Energy Companies Try Arctic Shipping Shortcut Between Europe and Asia

Japanese and South Korean energy companies have begun shipping oil products through the Arctic’s melting ice—adding credibility to a route that could slash costs while avoiding risks associated with ferrying cargo through the Suez Canal.

The ships are taking the so-called Northern Sea Route, traders and shipbrokers in Singapore said, a shortcut between Asia and Europe along Russia’s Arctic Ocean coast. This marks the first time oil-derived products have been moved in such large volume through what maritime explorers of centuries past dubbed the Northeast Passage.

There have also been shipments by this route of gas condensate—a form of hydrocarbon—and iron ore in the past couple of years, and last year Russian gas giant Gazprom, in a test run, sent a load of liquefied natural gas to Japan. Earlier this month, Chinese shipper Cosco sent a container vessel from China to Europe along the route, which it said would not only cut shipping costs and carbon emissions, but also bring it closer to Western markets and foster economic development in Chinese coastal areas.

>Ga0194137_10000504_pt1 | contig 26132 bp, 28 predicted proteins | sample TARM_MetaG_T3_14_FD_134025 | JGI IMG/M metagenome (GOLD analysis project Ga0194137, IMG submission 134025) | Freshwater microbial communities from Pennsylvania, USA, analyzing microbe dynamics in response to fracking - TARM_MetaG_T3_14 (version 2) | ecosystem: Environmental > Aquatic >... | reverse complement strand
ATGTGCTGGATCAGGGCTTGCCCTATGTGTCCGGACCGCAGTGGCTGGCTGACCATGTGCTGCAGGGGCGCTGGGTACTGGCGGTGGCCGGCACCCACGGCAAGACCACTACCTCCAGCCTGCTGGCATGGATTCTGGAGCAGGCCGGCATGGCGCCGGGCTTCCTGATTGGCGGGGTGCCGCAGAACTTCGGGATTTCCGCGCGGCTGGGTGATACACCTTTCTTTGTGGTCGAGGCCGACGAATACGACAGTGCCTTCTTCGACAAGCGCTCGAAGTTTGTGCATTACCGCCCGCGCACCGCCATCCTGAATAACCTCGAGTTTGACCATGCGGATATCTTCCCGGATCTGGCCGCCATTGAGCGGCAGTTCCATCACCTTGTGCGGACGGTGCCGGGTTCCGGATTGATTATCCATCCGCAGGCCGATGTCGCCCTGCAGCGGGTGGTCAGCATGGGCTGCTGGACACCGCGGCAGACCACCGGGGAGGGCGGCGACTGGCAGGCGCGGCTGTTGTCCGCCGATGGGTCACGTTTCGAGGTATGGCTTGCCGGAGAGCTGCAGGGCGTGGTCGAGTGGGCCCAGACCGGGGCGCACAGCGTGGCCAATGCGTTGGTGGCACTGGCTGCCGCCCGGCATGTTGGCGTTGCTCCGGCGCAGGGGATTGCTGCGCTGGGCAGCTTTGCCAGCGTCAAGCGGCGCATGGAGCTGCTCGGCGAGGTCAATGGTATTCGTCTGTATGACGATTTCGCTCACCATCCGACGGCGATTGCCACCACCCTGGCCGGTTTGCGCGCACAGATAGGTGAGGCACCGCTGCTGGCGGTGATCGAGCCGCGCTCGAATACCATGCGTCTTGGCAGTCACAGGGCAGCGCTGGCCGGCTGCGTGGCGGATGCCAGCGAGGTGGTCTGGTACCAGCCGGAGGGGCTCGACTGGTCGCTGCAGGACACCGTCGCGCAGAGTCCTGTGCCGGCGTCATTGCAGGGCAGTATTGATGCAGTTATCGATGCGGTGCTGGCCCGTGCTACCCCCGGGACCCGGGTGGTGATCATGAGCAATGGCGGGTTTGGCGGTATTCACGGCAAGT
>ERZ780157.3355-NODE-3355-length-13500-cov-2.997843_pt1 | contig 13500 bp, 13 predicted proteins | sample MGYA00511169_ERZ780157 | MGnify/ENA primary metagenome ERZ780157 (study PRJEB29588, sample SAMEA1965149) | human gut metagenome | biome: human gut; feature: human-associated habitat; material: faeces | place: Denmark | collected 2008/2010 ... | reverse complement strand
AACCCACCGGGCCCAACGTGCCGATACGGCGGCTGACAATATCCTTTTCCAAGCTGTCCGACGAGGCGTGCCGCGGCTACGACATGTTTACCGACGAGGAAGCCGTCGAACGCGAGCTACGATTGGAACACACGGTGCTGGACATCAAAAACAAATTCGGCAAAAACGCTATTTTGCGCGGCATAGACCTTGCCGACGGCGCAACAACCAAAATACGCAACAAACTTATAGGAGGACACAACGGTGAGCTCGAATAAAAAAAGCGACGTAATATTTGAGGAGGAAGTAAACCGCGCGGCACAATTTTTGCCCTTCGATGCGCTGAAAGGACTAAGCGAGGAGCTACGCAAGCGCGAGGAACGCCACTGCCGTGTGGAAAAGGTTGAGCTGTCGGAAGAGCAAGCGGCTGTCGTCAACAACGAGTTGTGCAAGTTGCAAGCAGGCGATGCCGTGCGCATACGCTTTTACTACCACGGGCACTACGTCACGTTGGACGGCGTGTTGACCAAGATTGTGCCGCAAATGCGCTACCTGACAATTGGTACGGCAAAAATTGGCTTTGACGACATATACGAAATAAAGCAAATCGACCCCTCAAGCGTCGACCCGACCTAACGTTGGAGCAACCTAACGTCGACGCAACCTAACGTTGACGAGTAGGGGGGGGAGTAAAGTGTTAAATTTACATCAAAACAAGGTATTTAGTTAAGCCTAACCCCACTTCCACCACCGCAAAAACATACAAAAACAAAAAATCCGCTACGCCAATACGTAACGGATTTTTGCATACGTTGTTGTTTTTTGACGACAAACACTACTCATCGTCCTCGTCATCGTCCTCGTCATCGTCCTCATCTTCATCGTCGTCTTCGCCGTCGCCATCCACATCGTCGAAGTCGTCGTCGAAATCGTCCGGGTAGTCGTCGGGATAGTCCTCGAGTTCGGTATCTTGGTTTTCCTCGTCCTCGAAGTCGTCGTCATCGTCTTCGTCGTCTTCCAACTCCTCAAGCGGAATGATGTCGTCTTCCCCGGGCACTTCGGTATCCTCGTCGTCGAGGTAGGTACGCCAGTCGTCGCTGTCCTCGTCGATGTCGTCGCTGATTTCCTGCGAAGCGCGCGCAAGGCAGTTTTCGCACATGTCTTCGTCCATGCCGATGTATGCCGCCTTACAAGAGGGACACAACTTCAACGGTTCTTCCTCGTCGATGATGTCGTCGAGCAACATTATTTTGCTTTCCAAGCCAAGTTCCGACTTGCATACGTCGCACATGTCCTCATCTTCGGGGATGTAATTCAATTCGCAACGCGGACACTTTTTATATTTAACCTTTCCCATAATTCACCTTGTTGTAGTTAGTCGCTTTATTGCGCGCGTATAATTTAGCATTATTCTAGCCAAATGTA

By bypassing the Suez Canal, the Arctic passage avoids a region where recent political unrest, including currently in Egypt, has intensified concern about relying so heavily on single route through such persistently volatile territory. A much longer route around the African continent is also available, but adds tens of thousands of dollars in shipping costs.

These latest shipments on the Northern Sea Route consist of oil products headed east to Japan from Norway and high-quality diesel headed west to Europe from South Korea. The latter is scheduled to set off this week in a 90,000-ton tanker called the Propontis, ship-tracking data showed, while one of the shipments to Japan has already arrived.

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